When the dreaded thing happened, a strange feeling of calm came over her. Yes, they might put her in ICU, surrounded by beeping machines and strangers in hazmat suits. She might end up on a ventilator. Or, worse, she might not.
But she would no longer be completely, utterly alone.
Donald A. Ranard’s writing has appeared in The Atlantic, Every Day Fiction, Flash Fiction Magazine, 100 Word Story, The Washington Post, The Boston Globe, and elsewhere.
I escaped his slithering hands and bolted into the night. Johnny’s malty breath followed me before giving up with a cuss; he was always skittish about the marshes.
Crouching among the reeds, a frog startled me. I clasped him in my fingers, took a breath, and kissed him.
Nicholas Katsanis lives in Chicago and writes magical realism and absurdist fiction. He is currently editing his debut novel. Follow him on Twitter at @NicholasKatsan1.
I thought he needed my touch.
He looked empty.
My hand’s warmth could provide him respite.
But that wasn’t allowed.
I could offer only a smile and wave from across the room.
He nodded, resignation wrapped with tedium.
Latex gloves announced despair, their blue color an exclamation on our lives.
Jill has been writing since childhood. She believes well-turned phrases can connect emotions and people. She’s published academic work, but her main passion is fiction.
The word hung in the air like a noxious gas, choking me.
Its consonants clattered and hissed, drowning out the rest of the doctor’s words. It cast a veil of freezing fog around me.
It hoisted me onto the ceiling, above my body. Just the word and me, floating.
Natalie is a Clinical Psychologist and aspiring writer in Wales, UK.
After the woman with the coronavirus symptoms departed, Matt Febrezed his desk and—popping an antibiotic from an old prescription—returned to writing his email to his niece Laura, about how nothing she studied in college was going to be of any help out here, not in the real world.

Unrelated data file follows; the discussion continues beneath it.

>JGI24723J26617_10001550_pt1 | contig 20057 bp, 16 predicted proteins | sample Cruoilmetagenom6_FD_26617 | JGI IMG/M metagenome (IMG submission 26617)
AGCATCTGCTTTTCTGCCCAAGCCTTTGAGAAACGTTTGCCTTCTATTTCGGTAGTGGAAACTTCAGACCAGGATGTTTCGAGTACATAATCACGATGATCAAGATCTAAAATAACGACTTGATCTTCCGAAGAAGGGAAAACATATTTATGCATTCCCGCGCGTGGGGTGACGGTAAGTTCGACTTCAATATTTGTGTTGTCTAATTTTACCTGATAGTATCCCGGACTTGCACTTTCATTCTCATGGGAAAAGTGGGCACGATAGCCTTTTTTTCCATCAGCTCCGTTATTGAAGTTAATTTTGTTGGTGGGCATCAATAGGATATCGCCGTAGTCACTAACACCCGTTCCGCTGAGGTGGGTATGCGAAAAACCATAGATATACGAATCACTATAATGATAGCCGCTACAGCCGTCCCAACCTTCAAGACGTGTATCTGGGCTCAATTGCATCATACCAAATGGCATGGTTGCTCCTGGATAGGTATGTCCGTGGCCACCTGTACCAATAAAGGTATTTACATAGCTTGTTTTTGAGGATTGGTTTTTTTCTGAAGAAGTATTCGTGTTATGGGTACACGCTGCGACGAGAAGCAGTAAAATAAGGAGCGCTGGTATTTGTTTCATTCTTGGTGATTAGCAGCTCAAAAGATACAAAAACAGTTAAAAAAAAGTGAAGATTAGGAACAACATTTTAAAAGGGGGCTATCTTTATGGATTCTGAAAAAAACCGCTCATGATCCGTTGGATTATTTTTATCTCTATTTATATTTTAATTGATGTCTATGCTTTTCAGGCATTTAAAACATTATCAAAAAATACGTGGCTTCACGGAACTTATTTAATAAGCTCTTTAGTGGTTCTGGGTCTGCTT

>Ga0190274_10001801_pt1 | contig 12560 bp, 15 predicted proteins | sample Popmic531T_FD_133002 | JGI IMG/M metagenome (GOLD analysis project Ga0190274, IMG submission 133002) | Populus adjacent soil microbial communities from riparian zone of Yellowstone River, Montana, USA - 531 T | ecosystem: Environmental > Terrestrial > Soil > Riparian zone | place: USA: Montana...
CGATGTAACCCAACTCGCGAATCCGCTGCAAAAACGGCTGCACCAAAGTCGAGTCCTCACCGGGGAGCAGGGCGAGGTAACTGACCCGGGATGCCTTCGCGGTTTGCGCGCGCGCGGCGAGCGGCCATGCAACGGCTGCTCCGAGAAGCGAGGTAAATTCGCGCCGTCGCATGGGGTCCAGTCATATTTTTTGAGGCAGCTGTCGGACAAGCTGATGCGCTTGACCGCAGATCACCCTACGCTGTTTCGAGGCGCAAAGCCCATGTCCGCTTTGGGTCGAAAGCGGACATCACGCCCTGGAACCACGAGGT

Graham Robert Scott’s stories have appeared in Pulp Literature, Barrelhouse, and Nature. See more at hemicyon.wordpress.com.
Should I reach out and take her hand? Will she shake it off? Can I pretend we just touched accidentally? That would be tough. Do I look at her when I take hold or do I pretend like it’s nothing? Tight squeeze or loose?
What if she holds mine back?
Richard Baigent has always wanted to write and has just started.
Raucous caws, black silhouettes against gray clouds circling without formation, guided by sky-touching spires of firs.
She remembers last year’s ravaged corn. She remembers “The Birds.” They are powerful, smart, and numerous. They inspire primal fear, admiration, and covetous love.
They arise from more vigorous and ancient stock than she.
Becky Kjelstrom adores all winged thingies, real and imaginary. See more at thenighmail.com.
Temperatures rose, sea level too.
Melting glaciers flooded more land.
Some struggled to reduce emissions.
Others shrugged, undaunted by growing evidence
Of fires, floods, and environmental chaos.
Politicians dithered, totally impotent.
Humanity stood staring at the abyss,
Desperate for saviours, but none appeared.
Look to yourselves, a tiny voice said.
Alan Kemister is a retired scientist experimenting with more fictitious writing. He’s currently working on a climate change novel. Get the gory details at alankemisterauthor.wordpress.com.
“Daddy loves you,” I say, placing my daughter in her crib with a fresh diaper.
I notice the crease in each elbow as she shakes her toy at me and laughs.
If I don’t survive the surgery tomorrow, I pray that I can take this memory with me.
Seth Pilevsky lives in New York with his wife and five kids, trying to tuck away those precious moments for a rainy day. His work has been published in the Long Island Literary Journal, Literally Stories, Memoir Magazine, Stinkwave’s Magazine and in the YA anthology What Doesn’t Kill You. Sign up for blog updates at spilevsky.com.
Standing by the open doorway, she heard the floor creak behind her.
Too afraid to move, she tried pushing her eyes far enough to see the mirror in her peripherals.
A warm breath caressed her neck. Her pupils widened and her eyes filled with tears.
“Found you,” whispered no reflection.
James started writing at a young age as a means of escaping reality. Now his goal is to redefine the psychological and horror genres.